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Avivo vs. Purevideo, Round 1: The Radeon X1000 vs. Geforce 7000 Generation

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January 9, 2007 11:26:09 AM

Video play is not created equal: Our quality and performance analysis shows quality gaps exist between the video processing and acceleration technologies used by ATI's Radeon X1000 and Nvidia's Geforce 7 generation.
January 9, 2007 2:14:49 PM

nVidia maybe won this fight for 5 points, but you have to pay for it :? , making ATI the winner.
January 9, 2007 2:31:10 PM

What a surprise, those of us in the UK are currently prevented from viewing this article - *again* - because the UK site hasn't updated and your extremely poor geolocation system prevents UK users using the US site, while French, German, etc etc users are allowed to choose whatever site they like.
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January 9, 2007 3:37:42 PM

When it comes right down to it, the detail (in distance) is the ONLY setting that nVids got an advantage over ati. Though other settings ati is slightly better in most with nVvid winning maybe 1? And like said before, you have to PAY for it? And then pay again as it surely uses more cpu. And wheres the comments of nVids encoder? All I read was complaints about REPORTS on the INTERNET of all places (go figure) of ati's supposed abilities regaurding this (using the hardware itself) and how thats so bad of them, assuming ati's claim of acceleration is from their hardware. I saw no quotes regaurding ati directly claiming their gpu's were responsible for this supposed acceleration and NOT the cpu. I would like that clarified before bashing ati. Either way, ati's solution is free as it comes with their gpus and nVids is an paid for add on. I like free, or included, so for value and power consumption ati's current solution is clearly the winner here
January 9, 2007 3:40:56 PM

Maybe it's me or maybe it's De Ja Vu.....

But didn't I read this same article a few weeks ago???
January 9, 2007 4:35:12 PM

The previous article was missing a few things and was not done with up to date nVidia drivers. Therefore it was pulled and re-done / re-written.

nVidia really does need a free decoder, what you are paying for is the inlcusion of dolby digital decoding.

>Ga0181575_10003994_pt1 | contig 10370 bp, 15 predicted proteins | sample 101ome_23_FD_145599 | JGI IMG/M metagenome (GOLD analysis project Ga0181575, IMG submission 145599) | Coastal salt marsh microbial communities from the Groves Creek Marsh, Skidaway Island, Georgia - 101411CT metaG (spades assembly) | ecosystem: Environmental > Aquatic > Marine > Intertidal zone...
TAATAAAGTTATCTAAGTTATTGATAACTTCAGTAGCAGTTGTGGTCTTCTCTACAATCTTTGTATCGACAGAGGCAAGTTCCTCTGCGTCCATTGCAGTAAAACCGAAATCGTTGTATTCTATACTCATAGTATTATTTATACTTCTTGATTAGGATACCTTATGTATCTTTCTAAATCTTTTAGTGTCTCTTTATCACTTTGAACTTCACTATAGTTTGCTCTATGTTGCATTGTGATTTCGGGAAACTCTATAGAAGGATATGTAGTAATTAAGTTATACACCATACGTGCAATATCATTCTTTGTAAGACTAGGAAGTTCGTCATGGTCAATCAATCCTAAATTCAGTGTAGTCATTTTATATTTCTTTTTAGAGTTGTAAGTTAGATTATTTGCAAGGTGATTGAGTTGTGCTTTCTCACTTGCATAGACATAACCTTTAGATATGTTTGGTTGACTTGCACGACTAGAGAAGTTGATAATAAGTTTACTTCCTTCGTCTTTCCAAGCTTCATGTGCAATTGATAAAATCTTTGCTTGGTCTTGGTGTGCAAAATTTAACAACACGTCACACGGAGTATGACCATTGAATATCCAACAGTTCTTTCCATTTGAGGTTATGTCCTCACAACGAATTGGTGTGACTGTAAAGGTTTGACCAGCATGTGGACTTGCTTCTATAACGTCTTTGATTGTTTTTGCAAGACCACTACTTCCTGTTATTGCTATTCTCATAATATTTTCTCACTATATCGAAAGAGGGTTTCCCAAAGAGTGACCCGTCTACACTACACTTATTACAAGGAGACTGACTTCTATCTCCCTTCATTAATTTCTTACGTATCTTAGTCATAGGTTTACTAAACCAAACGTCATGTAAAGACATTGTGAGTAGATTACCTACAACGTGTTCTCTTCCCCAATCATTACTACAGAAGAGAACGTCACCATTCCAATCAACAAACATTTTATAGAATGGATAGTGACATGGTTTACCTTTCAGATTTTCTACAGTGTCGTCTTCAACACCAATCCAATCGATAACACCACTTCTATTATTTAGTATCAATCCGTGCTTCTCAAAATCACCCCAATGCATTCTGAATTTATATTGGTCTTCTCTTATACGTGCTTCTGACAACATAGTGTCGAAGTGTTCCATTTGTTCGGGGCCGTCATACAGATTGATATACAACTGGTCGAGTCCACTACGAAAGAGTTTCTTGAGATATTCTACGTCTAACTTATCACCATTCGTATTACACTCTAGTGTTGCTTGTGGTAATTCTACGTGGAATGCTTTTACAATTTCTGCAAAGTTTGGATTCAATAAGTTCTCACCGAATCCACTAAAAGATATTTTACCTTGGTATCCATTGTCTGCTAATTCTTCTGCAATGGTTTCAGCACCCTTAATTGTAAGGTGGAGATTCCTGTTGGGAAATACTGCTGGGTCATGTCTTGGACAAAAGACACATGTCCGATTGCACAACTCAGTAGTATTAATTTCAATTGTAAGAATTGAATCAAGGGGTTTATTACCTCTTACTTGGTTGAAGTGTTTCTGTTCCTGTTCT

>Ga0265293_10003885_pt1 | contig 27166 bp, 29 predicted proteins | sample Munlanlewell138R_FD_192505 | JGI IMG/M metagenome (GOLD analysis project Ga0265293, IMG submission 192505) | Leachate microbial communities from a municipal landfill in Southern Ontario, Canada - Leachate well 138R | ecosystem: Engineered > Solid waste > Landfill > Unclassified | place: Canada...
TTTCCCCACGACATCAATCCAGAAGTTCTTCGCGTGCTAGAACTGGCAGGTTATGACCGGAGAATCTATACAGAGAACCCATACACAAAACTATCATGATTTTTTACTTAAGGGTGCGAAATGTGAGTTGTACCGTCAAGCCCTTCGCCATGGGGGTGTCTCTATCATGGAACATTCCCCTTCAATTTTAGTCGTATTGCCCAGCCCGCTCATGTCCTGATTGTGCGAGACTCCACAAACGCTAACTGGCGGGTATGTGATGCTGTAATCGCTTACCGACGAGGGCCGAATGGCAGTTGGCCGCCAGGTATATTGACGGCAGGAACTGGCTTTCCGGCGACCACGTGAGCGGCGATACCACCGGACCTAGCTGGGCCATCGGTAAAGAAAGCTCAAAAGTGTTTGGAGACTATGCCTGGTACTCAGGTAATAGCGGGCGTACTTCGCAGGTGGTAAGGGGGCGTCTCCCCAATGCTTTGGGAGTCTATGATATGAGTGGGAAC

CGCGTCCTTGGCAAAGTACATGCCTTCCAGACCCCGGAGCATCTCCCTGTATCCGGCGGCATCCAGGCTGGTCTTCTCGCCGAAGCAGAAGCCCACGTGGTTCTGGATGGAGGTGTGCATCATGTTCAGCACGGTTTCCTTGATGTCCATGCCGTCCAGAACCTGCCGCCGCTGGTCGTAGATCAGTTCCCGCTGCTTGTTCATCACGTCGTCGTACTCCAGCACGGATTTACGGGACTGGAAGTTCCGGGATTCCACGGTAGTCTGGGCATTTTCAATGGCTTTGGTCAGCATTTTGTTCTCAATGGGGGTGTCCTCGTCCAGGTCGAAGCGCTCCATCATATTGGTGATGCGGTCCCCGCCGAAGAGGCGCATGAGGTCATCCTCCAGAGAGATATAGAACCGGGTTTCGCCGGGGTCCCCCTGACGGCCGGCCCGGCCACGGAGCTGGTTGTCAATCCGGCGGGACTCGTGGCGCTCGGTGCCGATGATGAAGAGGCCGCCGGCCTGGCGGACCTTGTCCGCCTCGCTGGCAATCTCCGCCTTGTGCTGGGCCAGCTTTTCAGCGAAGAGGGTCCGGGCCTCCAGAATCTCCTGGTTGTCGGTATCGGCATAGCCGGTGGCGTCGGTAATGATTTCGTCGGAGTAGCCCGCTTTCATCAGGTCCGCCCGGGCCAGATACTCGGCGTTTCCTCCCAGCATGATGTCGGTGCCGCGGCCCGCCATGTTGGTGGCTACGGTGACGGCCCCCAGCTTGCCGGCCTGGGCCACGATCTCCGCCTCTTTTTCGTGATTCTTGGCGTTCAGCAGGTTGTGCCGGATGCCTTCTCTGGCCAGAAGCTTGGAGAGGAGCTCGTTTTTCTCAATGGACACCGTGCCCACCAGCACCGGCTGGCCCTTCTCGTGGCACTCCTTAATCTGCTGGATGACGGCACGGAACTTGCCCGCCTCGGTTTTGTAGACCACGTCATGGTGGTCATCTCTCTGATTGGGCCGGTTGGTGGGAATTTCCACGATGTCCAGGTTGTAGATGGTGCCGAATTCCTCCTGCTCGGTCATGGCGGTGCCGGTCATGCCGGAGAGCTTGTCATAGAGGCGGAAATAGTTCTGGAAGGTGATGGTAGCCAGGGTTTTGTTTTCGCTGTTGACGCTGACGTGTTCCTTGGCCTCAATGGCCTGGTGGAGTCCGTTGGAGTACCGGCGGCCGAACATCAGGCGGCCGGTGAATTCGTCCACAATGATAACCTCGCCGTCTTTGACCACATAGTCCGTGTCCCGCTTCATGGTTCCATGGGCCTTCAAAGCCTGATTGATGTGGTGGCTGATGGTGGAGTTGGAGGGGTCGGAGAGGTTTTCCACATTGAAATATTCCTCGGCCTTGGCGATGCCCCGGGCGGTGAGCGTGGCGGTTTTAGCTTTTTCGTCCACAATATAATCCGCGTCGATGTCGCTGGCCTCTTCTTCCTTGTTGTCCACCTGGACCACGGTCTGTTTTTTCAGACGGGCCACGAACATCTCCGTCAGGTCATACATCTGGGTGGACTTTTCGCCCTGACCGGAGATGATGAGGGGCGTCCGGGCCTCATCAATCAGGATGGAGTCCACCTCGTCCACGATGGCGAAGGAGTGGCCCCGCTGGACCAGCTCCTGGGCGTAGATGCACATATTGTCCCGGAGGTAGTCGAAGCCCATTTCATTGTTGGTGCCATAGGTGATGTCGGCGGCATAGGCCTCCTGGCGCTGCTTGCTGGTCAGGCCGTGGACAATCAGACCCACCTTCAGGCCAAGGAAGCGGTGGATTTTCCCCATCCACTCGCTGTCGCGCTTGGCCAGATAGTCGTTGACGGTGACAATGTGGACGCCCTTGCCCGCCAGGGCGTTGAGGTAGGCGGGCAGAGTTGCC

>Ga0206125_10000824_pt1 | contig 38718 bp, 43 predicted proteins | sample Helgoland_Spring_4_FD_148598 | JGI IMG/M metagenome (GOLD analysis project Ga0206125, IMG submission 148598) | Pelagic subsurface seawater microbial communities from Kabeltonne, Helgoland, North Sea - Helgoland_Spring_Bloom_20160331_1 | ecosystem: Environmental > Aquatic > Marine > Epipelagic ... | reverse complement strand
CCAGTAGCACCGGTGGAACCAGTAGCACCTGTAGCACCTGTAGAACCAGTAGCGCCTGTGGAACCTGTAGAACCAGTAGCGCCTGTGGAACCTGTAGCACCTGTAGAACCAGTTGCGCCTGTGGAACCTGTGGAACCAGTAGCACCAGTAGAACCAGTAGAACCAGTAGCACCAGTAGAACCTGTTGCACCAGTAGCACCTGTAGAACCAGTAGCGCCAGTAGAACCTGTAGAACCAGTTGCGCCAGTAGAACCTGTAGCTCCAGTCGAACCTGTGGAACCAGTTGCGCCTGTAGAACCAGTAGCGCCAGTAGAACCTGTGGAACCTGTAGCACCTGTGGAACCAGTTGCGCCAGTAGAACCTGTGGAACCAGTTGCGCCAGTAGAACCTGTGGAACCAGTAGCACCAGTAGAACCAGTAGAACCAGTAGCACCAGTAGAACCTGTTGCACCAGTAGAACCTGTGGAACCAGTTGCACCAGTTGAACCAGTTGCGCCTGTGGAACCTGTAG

January 9, 2007 4:46:32 PM

Quote:
Maybe it's me or maybe it's De Ja Vu.....

But didn't I read this same article a few weeks ago???


yeah and did ATI not win :) 

its a conspiracy!!!
January 9, 2007 5:11:52 PM

Quote:
nVidia maybe won this fight for 5 points, but you have to pay for it :? , making ATI the winner.


Until you take 5 minutes to search the internet and get purevideo for free :p 
January 9, 2007 5:12:12 PM

Quote:
The previous article was missing a few things and was not done with up to date nVidia drivers. Therefore it was pulled and re-done / re-written.

nVidia really does need a free decoder, what you are paying for is the inlcusion of dolby digital decoding.


dolby digital decoding? forgive my ignorance, but dolby digital is an audio format right? what does that have to do with 2D DVD video decoding? Would the dolby digital not be handled by the sound card?

Believe me I'm not trying to just give you a hard time, this is very important to me because I just put in a dolby digital sound card (Auzentech) into my (super cheap) HTPC, and now DVD playback is choppy and my cpu utilization is at 100% (it's only a 1ghz processor though). It could play DVD's just fine before I added the sound card, I would have expected the sound card to take work AWAY from the PC, but it seems to have added??
January 9, 2007 5:52:15 PM

Quote:
nVidia maybe won this fight for 5 points, but you have to pay for it :? , making ATI the winner.


Until you take 5 minutes to search the internet and get purevideo for free :p 
January 9, 2007 7:07:00 PM

Quote:
nVidia maybe won this fight for 5 points, but you have to pay for it :? , making ATI the winner.


Until you take 5 minutes to search the internet and get purevideo for free :p 


January 9, 2007 7:24:05 PM

Was the Purevideo de-interlacer set to Automatic or Smart?
January 9, 2007 7:42:57 PM

I have used both a 6600GT and a X1600 and have learned something I thought very odd. I have XP MCE which naturally comes without a DVD decoder. The DVD MPEG decoder is also needed to watch HD TV. I first tried the X1600 with an old PowerDVD MPEG decoder and that really worked poorly with horrific nonexistent deinterlacing (but no Jutter). I then purchased the PureVideo decoder and naturally I switched to the 6600GT. This fixed the interlace problem in HD, but I dropped a lot of frames (Jutter). I thought I was really stuck until I tried the PureVideo decoder with the X1600. To my delight and surprise this worked great!
I've never seen anyone mention this hybrid Ati-NVidia combination before.
January 9, 2007 8:32:04 PM

Nvidia cards no longer need to use the Purevideo encoder for hardware acceleration, they now work with any encoder that supports hardware acceleration like the ones that come withPowerDVD or Showtime...

Hi guys, it's me the author, and I want you to know that Nvidia cards no longer require a special purevideo decoder like the first version of the article stated...